#
# CS 190C, Spring 2009
#
# YOUR NAME
#
# Project 1
# this file gives templates for the eight audio primitives (part 1) and
# the functions that can be used as the optimal one (hand in with part 2)
#
import math
from numpy import zeros, empty, array, append
# Helpful constants
WAVE_MAX = 32767 # Max sample value
WAVE_MIN = -32768 # Min sample value
SAMPLE_FREQUENCY = 22050 # Sampling frequency in Hz
from snd_io import read_wav_file, save_wav_file, play
########################################################################
#
# Required functions skeletons
#
# submit the eight required function is a file named primitives.py
#
########################################################################
def scale_volume(data, factor):
"""
scale_volume(data, factor)
This function takes samples specified in data and scales them all
by a constant factor. To accomplish this, every element of the data
array is multiplied by a constant factor which will correspondingly
increase or decrease the volume of the wave (corresponding to factors
greater than 1 or less than 1 respectively). Note that this may result
int samples that are out of range. The following actions are taken:
- If a scaled sample is greater than WAVE_MAX, set it to WAVE_MAX
- If a scaled sample is less than WAVE_MIN, set it to WAVE_MIN
This will result in clipping.
"""
return
########################################################################
def normalize(data):
"""
normalize(data)
This function maximizes the possible volume of a wave by ensuring that
the maximum possible sample scaling is used. In principle this is similar
to the scale_volume() function except that the scaled values are
maximized and should always be in range. Because of this it is safe to
use the array operations.
The following functions may be helpful:
max(a) - returns the laegest element of a
min(a) - returns the smallest element of a
abs(x) - returns the absolute value of x
Note the special case where all samples are 0.
"""
return
########################################################################
def echo(data, delay, level):
"""
echo(data, delay, level)
This function takes an array of samples, a delay in seconds,
and an echo level.
Remember that the delay is in seconds, and the value must be
translated to have a meaning in terms of actual sampling.
The SAMPLE_FREQUENCY value indicates the number of samples/sec.
The level should be between 0 and 1. The level indicates the intensity
of the echo in proportion to the original sound. Correspondingly, the
original wave will scaled by a factor of (1 - level).
To create an echo effect, the sound is shifted by a certain number of
samples. The pieces of the waves that do not overlap are matched by
silence in the other wave. For each sample, the result is the weighted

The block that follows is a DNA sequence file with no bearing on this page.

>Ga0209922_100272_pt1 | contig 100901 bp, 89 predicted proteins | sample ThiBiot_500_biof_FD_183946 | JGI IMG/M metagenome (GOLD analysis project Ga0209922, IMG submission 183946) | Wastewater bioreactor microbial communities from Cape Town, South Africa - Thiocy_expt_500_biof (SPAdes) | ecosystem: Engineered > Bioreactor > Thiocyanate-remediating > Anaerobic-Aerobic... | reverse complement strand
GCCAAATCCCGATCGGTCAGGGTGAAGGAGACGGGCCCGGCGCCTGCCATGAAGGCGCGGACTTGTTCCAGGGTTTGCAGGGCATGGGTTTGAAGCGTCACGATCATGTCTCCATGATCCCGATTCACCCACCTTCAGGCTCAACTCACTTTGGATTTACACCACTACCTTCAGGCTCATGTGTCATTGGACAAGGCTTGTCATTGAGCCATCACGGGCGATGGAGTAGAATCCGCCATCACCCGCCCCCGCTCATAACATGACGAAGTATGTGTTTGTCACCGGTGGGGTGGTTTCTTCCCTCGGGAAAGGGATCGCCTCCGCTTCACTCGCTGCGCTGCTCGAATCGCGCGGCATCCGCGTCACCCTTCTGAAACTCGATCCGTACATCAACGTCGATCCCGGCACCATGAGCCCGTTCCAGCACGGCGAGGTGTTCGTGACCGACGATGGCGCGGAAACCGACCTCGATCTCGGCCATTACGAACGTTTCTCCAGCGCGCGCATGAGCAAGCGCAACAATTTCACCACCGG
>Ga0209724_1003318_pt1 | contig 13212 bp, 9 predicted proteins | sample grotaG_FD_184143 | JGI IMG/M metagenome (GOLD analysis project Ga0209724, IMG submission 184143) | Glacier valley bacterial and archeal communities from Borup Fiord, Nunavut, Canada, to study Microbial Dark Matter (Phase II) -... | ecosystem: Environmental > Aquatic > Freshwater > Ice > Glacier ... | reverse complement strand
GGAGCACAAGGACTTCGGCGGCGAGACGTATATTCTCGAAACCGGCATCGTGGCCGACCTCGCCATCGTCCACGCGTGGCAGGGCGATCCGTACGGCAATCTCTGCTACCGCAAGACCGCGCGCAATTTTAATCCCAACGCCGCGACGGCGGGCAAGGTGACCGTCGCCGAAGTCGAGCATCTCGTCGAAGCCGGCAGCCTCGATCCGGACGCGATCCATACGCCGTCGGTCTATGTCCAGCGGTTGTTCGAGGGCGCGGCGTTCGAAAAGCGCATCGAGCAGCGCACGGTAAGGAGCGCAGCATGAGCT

average:
result = (1-level)*orig_sample + level*echo_sample
NOTE: Since the resulting array is not the same size as the input array,
this function returns a new array containing the result. Also, remember
that delay may be a floating point number, so it is important to make
sure that when calculating the number of samples in the delay that the
result is an integer.
"""
delay_samples = int(delay*SAMPLE_FREQUENCY)
z = zeros(delay_samples)
output = empty(len(orig_data), dtype=numpy.int16)
# Echo generation goes here
return output
########################################################################
def sin_sample(freq, amp, dur):
"""
sin_sample(freq, amp, dur)
This function returns a sine wave with frequencey freq, amplitude amp,
and duration dur (in seconds). The smplitude should be specified
with a range of 0 to 1 where 1 represents the maximal amplitude.
To obtain the actual amplitude in the sample use the WAVE_MAX value
to scale it to an appropriate value.
"""
output = empty(int(dur*SAMPLE_FREQUENCY), dtype=numpy.int16)
return output
########################################################################
def combine_mean(wavs):
"""
This function takes a list of data from different wave samples and
combines them into a single sound. All samples must have the same
length.
Recall that in python *wavs means the functions takes a variable
number of arguments. The arguments are packed into a tuple, which
can be iterated similarly to a list or array.
To calculate the combined wave, take the sum of each wave sample
divided by thenumber of wave samples (i.e. the mean).
"""
output = zeros(len(wavs[0]), dtype=numpy.int16)
return output
########################################################################
def silence(dur):
"""
silence(dur)
Return a sample with dur seconds of silence
"""
return zeros(int(dur*SAMPLE_FREQUENCY), dtype=numpy.int16)
########################################################################
def half_speed(data):
"""
This function takes an array of data and repeats each sample twice.
The result is that the original sound is effectively half the speed
of the original when played.
That is:
[x1,x2,x3,x4] => [x1,x1,x2,x2,x3,x3,x4,x4]
"""
result = empty(len(data)*2, dtype=numpy.int16)
return result
########################################################################
def combine_interleave(wavs):
"""
This function takes a list of waves that may have different lengths.
The resulting wave takes samples from the waves and interleaves them.
The resulting wave's length is equal to the length of the shortest
wave multiplied by the number of waves. That is, the waves are only
interleaved so long as there are more samples left in all waves.
For example:
[[x1,x2,x3,x4], [y1,y2,y3], [z1,z2,z3,z4,z5]] =>
[x1,y1,z1,x2,y2,z2,x3,y3,z3]
Because of the discontinuity this introduces into the waves, it is
normal to hear some high frequency noise. Also, when mixing more
than two waves in this way, the result will not resemble any of the
inputs very much.
"""
length = len(wavs[0])
result = empty(len(wavs)*length, dtype=numpy.int16)
return result